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Illustration: Rebecca Zisser/Axios

The midterms produced a divided Congress that's emblematic of a split America, drifting further apart and pointing to poisonous years ahead.

The net result: Two parties with two wildly different bases and philosophies are pulling farther and farther apart — and are certain to double down on divisiveness heading into 2020.

  • The Democratic strategy of targeting women, minorities and the young was vindicated with the new House majority. We saw record liberal turnout in many suburbs.
  • The Republican strategy of targeting men, whites and rural voters was vindicated with the larger Senate majority. We saw record conservative turnout in rural Trump country.

Fox News' Karl Rove, the former George W. Bush architect, said: "Let’s be clear. ... Both parties are broken."

  • A GOP lobbyist emailed:  "Poisonous gridlock. Hemlock?"

Shades of 2016: The blue wave was a lot less ferocious and unanimous than much of the polling, forecasts and commentary had led Americans to expect.

  • It's a reminder that, even after all the post-2016 angst, all the supposed experts still don't fully understand the country.
  • Republican pollster Frank Luntz told me in a phone interview that there’s a "hidden Trump" vote" of 2% or 3% that refuses to respond to pollsters: "They see it as helping the elite control them."
  • Former Obama strategist David Axelrod said on CNN: "I think this is going to prompt a new round of soul-searching about whether and how you can poll accurately ... A lot of these races that were blowouts ... polled as tight."

Be smart: Although President Trump lost the House, he made the midterms about the Senate during his final swing. And the White House feels vindicated by wins in Indiana and — likely — Florida.

  • Look for Trump to act like he won re-election, even though he faces a treacherous two years, with Congress and with his own 2020 re-election map.

Go deeper:

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Go deeper

3 hours ago - Politics & Policy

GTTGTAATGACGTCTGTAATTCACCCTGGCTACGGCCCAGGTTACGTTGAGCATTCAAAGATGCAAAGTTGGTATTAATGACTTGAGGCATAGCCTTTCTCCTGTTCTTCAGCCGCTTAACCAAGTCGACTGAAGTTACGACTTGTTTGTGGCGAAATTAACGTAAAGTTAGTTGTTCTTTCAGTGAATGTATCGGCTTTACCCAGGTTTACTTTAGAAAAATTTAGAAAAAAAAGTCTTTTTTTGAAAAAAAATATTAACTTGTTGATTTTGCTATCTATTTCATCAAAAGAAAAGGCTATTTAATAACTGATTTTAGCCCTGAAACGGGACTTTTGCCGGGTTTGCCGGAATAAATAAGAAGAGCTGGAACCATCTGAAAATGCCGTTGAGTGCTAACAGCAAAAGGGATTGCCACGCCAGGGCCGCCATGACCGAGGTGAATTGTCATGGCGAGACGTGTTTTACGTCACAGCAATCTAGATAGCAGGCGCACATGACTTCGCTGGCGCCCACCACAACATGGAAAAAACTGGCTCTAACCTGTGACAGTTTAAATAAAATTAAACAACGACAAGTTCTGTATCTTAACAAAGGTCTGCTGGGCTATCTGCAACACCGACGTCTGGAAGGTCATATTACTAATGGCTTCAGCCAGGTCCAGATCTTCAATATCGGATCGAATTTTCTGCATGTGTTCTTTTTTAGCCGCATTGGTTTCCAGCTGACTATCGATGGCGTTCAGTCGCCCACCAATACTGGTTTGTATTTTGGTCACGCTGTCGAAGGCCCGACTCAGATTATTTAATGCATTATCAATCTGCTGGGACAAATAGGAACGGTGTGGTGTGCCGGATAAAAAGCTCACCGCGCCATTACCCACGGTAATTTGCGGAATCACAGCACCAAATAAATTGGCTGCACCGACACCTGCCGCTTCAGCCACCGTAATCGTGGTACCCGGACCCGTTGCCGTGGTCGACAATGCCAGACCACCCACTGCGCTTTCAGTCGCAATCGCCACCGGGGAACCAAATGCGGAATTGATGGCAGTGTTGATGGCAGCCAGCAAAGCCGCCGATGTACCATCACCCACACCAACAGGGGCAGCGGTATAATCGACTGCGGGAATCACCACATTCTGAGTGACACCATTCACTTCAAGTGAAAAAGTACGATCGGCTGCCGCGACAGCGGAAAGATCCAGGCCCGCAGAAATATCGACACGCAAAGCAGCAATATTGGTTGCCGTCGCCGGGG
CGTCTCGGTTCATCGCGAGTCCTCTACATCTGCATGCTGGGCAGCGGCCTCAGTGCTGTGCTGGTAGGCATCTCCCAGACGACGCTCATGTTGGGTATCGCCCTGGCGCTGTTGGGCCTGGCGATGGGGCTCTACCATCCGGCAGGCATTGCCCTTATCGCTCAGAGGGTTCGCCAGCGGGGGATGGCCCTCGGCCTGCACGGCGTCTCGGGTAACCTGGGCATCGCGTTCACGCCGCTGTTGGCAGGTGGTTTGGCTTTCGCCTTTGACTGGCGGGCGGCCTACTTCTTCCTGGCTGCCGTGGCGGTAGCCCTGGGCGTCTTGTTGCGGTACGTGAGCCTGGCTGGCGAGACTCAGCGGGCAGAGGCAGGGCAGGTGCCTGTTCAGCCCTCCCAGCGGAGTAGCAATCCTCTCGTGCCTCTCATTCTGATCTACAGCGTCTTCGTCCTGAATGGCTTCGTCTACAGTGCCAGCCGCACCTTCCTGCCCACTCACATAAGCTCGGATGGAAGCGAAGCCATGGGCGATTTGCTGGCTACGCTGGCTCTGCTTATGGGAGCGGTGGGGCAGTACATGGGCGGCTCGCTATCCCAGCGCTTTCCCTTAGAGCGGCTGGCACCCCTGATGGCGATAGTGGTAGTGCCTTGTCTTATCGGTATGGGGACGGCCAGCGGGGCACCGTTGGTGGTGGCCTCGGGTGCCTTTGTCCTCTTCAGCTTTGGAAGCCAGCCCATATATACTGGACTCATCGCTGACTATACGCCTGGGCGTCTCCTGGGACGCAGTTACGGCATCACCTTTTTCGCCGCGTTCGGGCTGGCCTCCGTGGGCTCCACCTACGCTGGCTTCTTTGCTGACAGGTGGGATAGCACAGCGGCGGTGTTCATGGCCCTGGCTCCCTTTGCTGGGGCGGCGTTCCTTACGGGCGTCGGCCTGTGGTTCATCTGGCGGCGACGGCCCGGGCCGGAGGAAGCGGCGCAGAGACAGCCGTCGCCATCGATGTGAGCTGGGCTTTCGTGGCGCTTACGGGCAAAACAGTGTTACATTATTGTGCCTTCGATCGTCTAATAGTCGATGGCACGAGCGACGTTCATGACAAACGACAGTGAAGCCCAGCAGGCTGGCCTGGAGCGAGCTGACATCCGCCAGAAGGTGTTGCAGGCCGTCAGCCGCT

Trump to issue at least 100 pardons and commutations before leaving office

Photo: Mandel Ngan/AFP via Getty Images

President Trump plans to issue at least 100 pardons and commutations on his final full day in office Tuesday, sources familiar with the matter told Axios.

Why it matters: This is a continuation of the president's controversial December spree that saw full pardons granted to more than two dozen people — including former Trump campaign chair Paul Manafort, longtime associate Roger Stone and Charles Kushner, the father of Trump's senior adviser and son-in-law, Jared Kushner.

  • The pardons set to be issued before Trump exits the White House will be a mix of criminal justice ones and pardons for people connected to the president, the sources said.
  • CNN first reported this news.

Go deeper: Convicts turn to D.C. fixers for Trump pardons

Schumer's m(aj)ority checklist

Senate Minority Leader Chuck Schumer. Photo: Tasos Katopodis/Getty Images

Capitalizing on the Georgia runoffs, achieving a 50-50 Senate and launching an impeachment trial are weighty to-dos for getting Joe Biden's administration up and running on Day One.

What to watch: A blend of ceremonies, hearings and legal timelines will come into play on Tuesday and Wednesday so Chuck Schumer can actually claim the Senate majority and propel the new president's agenda.

The dark new reality in Congress

National Guard troops keep watch at security fencing. Photo: Kent Nishimura/Los Angeles Times via Getty Images

This is how bad things are for elected officials and others working in a post-insurrection Congress:

  • Rep. Norma Torres (D-Calif.) said she had a panic attack while grocery shopping back home.
  • Rep. Jim McGovern (D-Mass.) said police may also have to be at his constituent meetings.
  • Rep. Adam Kinzinger (R-Ill.) told a podcaster he brought a gun to his office on Capitol Hill on Jan. 6 because he anticipated trouble with the proceedings that day.